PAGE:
"My challenge was a 300 square metre wall in the Olajnica neighbourhood, which I was painting between the 28th of August and the 3rd of September," said Tea. "The mural's name is Bora. It's the name of a fiercely strong wind that sometimes visits the coast of Croatia. I chose the name as I was trying to connect thematically two Croatian waters - the continental Danube river and the Adriatic sea. I relied on fresh colours that would bring a touch of summer to the gloomy days of winter that lie ahead. I tried to adapt the colours to the building, and the environment around the building. My experience in Vukovar was wonderful - from friendly people, a beautiful city and delicious food. It was an experience to remember for a lifetime."

Eugen Varzić (Croatia)

Eugen Varzić Future Freedom.jpg

Future Freedom

A graduate of the Academy of Applied Arts in Rijeka, Eugen Varzić is something of a classicist operating inside wholly modern mediums. His paintings adorn city streets in Madrid, churches and the streets of his native Istria where, in Poreč, you'll also find his two mosaic sculptures, Trosjed and Konfin.

"This piece was a challange for me, because of the size, the positioning and the motif," Eugen said of his piece of Vukovar street art 2020. "The whole place used to be a military camp. After the fighting finished, they turned it into a memorial centre for the war, a kind of museum where you can see the planes, tanks, learn about Vukovar. Kids from all over Croatia come. There is a hostel where they can stay. When they asked me to paint this wall, because of where it is, that put some boundaries on my work. I had to think differently. This wall is not so easy to paint on – it's broken, it has windows, it's surrounded by steel, there are fire stairs."

"I decided on a half portrait of my daughter's smiling face. I wanted to show something happy and which looks forward into the future. Half of the face is pixalated, so it's clearly placed in the 21st century. I used squares within the piece because it's so connected to Croatia – you can see them on the shirts of the national team football players, on the Croatian flag. There are also 87 birds in the paintings. That number was chosen because there were 87 days of fighting before the town of Vukovar fell."

Arsek & Erase (Bulgaria)

Arsek & Erase The Golden Snake.jpg

The Golden Snake

Operating as a duo for 20 years, Arsek & Erase create playful, bright and colourful images - and highly memorable characters - using illustration and surrealism. They have painted works all over Europe, their own native Bulgaria, and in Russia, China, Taiwan, El Salvador and the United States.

All photos Vukovar street art 2020 © VukovArt

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Sunday, 21 June 2020

Off-Road Cycling Route Between Vukovar and Sarengrad Presented

ZAGREB, June 21, 2020 - A 30-km-long cycling trail running through the countryside and vineyards from Vukovar to Sarengrad near Ilok was presented at the Vucedol Culture Museum, outside Vukovar, earlier this week.

The route is intended for the growing number of cycling tourists in eastern Croatia.

"The Vineyard Trail is an off-road route through the countryside and vineyards which we have designed because the road to Ilok is very busy and is not adapted for use by cycling tourists. The route goes past the Vucedol Culture Museum and many family farms," the head of the Vukovar-Srijem County Department for Tourism and Culture, Marija Budimir, said.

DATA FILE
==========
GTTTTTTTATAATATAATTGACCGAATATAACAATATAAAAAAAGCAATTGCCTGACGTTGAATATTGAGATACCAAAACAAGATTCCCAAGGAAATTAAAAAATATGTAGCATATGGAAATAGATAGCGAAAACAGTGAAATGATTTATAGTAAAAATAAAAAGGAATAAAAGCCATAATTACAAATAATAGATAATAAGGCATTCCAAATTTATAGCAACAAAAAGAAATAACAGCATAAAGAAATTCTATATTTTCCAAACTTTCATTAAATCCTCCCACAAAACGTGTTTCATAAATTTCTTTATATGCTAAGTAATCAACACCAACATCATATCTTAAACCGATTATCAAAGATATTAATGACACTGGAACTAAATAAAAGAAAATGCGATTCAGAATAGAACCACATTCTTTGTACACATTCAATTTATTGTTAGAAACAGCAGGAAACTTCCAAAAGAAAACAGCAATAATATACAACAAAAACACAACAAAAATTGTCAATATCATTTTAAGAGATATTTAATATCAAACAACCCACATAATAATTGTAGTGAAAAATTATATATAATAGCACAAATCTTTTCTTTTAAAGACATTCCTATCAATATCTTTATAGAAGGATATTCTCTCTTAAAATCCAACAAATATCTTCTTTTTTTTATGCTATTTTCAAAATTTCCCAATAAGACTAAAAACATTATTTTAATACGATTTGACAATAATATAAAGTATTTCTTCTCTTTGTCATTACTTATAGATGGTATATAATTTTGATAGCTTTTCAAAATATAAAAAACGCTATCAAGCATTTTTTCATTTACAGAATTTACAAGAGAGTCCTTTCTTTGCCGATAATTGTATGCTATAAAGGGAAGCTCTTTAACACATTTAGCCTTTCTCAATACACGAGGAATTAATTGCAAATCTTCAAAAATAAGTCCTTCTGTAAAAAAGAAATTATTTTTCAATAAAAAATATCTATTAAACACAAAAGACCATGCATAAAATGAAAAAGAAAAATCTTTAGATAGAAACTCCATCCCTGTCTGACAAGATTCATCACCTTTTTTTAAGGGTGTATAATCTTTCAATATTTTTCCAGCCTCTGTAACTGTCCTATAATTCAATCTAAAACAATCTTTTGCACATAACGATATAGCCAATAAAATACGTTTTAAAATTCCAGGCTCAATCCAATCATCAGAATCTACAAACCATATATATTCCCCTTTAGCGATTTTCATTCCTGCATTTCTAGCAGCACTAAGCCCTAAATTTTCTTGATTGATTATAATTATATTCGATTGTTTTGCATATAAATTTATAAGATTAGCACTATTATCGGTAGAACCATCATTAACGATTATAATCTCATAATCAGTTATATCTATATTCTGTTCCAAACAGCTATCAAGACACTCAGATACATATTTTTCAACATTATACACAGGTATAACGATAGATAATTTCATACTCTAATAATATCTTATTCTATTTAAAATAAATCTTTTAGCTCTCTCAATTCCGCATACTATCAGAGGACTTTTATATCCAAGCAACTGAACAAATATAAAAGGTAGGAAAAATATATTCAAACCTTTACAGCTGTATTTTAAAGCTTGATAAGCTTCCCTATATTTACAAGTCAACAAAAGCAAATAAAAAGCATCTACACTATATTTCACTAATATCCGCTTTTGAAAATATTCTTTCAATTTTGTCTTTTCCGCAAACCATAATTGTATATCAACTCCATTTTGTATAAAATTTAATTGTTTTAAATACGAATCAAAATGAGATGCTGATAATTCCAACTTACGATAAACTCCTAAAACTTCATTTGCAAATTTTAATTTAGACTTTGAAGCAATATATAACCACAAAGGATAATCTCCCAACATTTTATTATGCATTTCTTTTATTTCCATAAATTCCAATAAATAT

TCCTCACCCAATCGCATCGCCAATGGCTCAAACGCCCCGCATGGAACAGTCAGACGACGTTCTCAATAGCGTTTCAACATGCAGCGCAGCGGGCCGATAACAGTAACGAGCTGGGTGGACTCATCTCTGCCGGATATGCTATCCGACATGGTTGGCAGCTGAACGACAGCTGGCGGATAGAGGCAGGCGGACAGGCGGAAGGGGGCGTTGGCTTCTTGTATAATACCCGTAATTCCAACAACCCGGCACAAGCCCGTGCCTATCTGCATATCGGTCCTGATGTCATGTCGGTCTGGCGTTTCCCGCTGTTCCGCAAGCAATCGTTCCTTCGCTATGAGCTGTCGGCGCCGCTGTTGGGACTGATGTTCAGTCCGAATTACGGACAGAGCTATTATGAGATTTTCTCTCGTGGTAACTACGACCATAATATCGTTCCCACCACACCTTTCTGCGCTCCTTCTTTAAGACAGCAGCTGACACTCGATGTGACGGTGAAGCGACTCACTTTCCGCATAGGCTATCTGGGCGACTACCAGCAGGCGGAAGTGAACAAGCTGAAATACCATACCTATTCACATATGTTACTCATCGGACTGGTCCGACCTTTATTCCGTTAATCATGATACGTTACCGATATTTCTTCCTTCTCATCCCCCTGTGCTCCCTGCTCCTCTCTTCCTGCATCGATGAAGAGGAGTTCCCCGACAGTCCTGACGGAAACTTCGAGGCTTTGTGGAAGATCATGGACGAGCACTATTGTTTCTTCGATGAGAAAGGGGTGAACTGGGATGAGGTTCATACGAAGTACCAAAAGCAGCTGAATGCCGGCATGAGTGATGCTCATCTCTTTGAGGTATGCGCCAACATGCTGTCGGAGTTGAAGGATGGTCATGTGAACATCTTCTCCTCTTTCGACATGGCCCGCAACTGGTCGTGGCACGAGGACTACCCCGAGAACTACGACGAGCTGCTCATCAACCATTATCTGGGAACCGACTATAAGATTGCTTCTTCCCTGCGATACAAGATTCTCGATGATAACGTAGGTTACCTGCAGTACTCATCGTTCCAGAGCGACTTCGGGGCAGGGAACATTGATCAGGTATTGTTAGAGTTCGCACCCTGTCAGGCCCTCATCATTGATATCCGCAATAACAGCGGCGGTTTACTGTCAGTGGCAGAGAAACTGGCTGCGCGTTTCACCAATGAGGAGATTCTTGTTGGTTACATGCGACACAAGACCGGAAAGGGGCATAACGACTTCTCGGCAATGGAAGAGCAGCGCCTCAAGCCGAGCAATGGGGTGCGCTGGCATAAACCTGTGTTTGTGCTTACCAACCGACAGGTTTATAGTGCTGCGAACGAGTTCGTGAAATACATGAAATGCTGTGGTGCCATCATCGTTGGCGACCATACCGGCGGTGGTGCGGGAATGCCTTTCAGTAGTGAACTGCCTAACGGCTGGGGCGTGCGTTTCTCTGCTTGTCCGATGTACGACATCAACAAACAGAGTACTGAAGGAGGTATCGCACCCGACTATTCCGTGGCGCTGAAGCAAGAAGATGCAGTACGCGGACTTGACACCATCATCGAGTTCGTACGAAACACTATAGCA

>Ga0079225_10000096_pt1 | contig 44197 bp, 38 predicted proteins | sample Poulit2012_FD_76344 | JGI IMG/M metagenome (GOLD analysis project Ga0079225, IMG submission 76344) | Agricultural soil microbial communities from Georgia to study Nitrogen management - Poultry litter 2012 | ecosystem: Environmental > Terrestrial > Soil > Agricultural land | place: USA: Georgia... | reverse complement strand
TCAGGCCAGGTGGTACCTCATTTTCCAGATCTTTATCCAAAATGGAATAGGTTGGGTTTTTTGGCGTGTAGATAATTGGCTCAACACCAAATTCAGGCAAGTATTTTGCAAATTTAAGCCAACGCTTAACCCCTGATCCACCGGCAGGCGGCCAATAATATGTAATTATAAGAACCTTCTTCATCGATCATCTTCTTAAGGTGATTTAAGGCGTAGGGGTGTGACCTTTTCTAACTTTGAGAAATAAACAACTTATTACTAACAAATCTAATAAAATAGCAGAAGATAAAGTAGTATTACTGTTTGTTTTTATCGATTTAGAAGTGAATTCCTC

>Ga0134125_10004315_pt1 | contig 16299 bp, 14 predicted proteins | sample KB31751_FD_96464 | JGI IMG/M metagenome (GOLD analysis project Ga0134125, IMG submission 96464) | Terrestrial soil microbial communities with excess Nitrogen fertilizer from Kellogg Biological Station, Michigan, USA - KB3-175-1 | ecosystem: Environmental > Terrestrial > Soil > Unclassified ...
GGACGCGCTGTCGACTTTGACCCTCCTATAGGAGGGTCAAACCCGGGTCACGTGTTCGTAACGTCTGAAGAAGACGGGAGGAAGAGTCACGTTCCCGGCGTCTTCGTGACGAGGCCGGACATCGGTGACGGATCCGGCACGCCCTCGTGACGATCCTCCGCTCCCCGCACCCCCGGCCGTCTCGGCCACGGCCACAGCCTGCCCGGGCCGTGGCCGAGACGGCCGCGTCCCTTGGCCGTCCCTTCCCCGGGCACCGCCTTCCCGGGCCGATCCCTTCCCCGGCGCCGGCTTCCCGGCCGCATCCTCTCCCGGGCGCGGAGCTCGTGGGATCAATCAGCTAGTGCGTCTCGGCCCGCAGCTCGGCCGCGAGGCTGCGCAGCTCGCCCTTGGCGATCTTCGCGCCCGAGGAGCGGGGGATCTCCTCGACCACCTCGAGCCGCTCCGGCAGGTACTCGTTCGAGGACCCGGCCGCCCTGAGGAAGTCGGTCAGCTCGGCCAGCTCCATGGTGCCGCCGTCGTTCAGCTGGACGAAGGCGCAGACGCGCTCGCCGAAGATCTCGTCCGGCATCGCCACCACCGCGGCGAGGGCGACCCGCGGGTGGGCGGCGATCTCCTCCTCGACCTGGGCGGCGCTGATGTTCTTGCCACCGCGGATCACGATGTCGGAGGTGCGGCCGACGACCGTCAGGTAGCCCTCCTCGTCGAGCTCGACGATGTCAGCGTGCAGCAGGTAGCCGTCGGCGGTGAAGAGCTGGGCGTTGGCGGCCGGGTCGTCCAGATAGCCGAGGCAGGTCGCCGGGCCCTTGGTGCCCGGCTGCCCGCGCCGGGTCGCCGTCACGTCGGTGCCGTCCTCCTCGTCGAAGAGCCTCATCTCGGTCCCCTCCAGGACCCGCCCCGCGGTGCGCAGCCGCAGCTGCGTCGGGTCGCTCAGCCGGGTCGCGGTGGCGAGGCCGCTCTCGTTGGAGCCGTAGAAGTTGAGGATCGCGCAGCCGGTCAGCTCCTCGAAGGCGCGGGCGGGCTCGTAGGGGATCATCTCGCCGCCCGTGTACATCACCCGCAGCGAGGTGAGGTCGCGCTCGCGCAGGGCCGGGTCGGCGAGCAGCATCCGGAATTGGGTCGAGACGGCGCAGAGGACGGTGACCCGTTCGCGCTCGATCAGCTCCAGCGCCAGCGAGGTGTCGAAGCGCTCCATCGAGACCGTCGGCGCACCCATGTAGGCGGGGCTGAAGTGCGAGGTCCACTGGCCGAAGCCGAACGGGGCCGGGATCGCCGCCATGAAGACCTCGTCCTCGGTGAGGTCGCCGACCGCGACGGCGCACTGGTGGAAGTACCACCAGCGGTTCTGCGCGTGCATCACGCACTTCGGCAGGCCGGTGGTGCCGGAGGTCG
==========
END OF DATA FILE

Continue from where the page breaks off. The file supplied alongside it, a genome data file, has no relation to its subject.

She said that last year the county had spent HRK 490,000 (€65,000) on the promotion of cycling tourism, of which 60% were grants from the Ministry of Tourism.

County prefect Bozo Galic said that Vukovar-Srijem County "has a lot of potential for cycling tourism and with the aid of EU funding we will build infrastructure for the development of this branch of tourism."

Friday, 19 June 2020

President: Football Fans' Clashes in Vukovar Indicate Situation in Town Not Normal

ZAGREB, June 19, 2020 - President Zoran Milanovic said on Friday that conflicts between football fans' groups in Vukovar showed that the situation in that eastern town "is not normal" as local youth was constantly being poisoned, and he called for punishing the perpetrators.

"The perpetrators should be punished and that, I'm sure, is what will happen in this case, which is just an indicator of the situation in the town, which is not normal," Milanovic said in a comment on an incident in Vukovar's neighbourhood of Borovo Naselje, when six people were injured in clashes between supporters of the Dinamo Zagreb football club and those of Partizan Belgrade.

Milanovic does not believe such conflicts are accidental but he does not see how they are linked with the election campaign, noting that they happen all the time.

He said that he was not familiar with the details of the incident but that he did know that back in 2008 there had been an agreement between the then city authorities and representatives of the Serb minority on the official use of the minority's Cyrillic script, after which "the situation has simply regressed to the situation of years ago."

"A series of events in the political life of Vukovar and Croatia have resulted in a radical change of government at all levels, and, unfortunately, a group of people could not imagine their coming back to power without restoring the situation to how it was in 1991," he said.

He said that new generations of young people, notably men, who had been exposed to strong indoctrination on both sides, were now growing up.